In an effort to emphasize the season of Thanksgiving, I encourage you to celebrate it all through the month of November. Earlier I explained my 21 Days of Giving Thanks challenge, which you can read about here. Today let’s give thanks for something we tend to complain about- work.
Day 5 – Give Thanks for Your Occupation
Throughout church history, Christians like Martin Luther have recognized the sacred nature of one’s calling. We tend to place people in ministry on a pedestal, as if their work is somehow “more legitimate” than others, but that’s not how God views it. From the beginning, God put Adam “in the garden of Eden to work it and keep it.” (Genesis 2:15) Even in the time of the Millennium, God’s people have an occupational calling- reigning with Christ for a thousand years. (Revelation 20:6) Last time I checked, ruling and reigning takes a lot of work.
We also tend to overvalue on relaxation, ease, comfort, and an early retirement (for thoughts on a biblical view of retirement, see what John Piper has to say here). And it’s not that those things are wrong, it’s just that we need to put them in their proper place. The biblical ratio is 1 out of 7. That means God designed us to work 85.7% of the time. We actually find our maximum enjoyment in the life God created us to live when we follow his pattern for work. It’s true that, because of the Fall, work is cursed. But through the gospel, Jesus Christ has begun to reverse the curse.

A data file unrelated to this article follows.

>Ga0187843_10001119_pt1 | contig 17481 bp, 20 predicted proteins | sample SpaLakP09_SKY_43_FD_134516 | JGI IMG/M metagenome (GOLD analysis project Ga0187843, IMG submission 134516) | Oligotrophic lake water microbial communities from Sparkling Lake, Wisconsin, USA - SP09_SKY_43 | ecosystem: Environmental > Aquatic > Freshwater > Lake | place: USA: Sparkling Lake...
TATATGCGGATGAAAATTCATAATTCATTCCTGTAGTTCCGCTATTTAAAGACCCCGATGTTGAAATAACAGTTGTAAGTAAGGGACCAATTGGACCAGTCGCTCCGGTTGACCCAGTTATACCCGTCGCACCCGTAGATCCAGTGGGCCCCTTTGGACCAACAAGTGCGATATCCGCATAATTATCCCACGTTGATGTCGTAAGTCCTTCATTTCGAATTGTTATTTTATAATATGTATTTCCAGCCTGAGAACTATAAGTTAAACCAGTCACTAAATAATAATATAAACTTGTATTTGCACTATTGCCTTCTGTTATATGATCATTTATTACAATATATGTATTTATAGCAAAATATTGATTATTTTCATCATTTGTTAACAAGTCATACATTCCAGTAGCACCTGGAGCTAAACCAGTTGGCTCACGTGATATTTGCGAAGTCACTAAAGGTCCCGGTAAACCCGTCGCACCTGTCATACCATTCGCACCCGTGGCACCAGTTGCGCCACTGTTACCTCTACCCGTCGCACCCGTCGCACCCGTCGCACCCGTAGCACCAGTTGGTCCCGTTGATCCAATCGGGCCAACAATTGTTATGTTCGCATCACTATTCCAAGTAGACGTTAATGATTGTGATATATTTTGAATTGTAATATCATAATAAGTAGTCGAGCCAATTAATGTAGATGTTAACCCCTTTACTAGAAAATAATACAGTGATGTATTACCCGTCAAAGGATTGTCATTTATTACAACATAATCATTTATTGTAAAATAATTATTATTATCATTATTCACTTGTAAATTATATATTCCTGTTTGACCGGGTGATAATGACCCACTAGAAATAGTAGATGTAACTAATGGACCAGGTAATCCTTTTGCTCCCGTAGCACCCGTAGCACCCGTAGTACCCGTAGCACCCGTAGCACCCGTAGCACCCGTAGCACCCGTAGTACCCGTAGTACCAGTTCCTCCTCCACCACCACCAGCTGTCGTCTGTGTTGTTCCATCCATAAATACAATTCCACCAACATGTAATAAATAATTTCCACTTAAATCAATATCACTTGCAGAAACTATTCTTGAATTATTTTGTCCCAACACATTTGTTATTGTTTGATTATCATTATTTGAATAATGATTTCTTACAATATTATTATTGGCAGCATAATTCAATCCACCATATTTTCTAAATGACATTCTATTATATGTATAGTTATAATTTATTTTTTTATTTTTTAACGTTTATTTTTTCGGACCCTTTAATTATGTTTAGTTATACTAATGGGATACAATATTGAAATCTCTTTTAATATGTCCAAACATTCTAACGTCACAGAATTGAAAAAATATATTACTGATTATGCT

That means as Christians we can give thanks to God for the work he has provided for us. Even if you don’t particularly enjoy the work you do, you can give thanks for the provision, the “daily bread” God has provided for you through your occupation. And you can give thanks that you are free to pursue other occupational alternatives in a booming job market. Giving thanks for your job can also change your perspective on work as you begin embracing God’s design for you- whatever your calling.
Challenge: Thank God for the job he has given you. Write down 5 specific things you are thankul for that are unique to your occupational calling.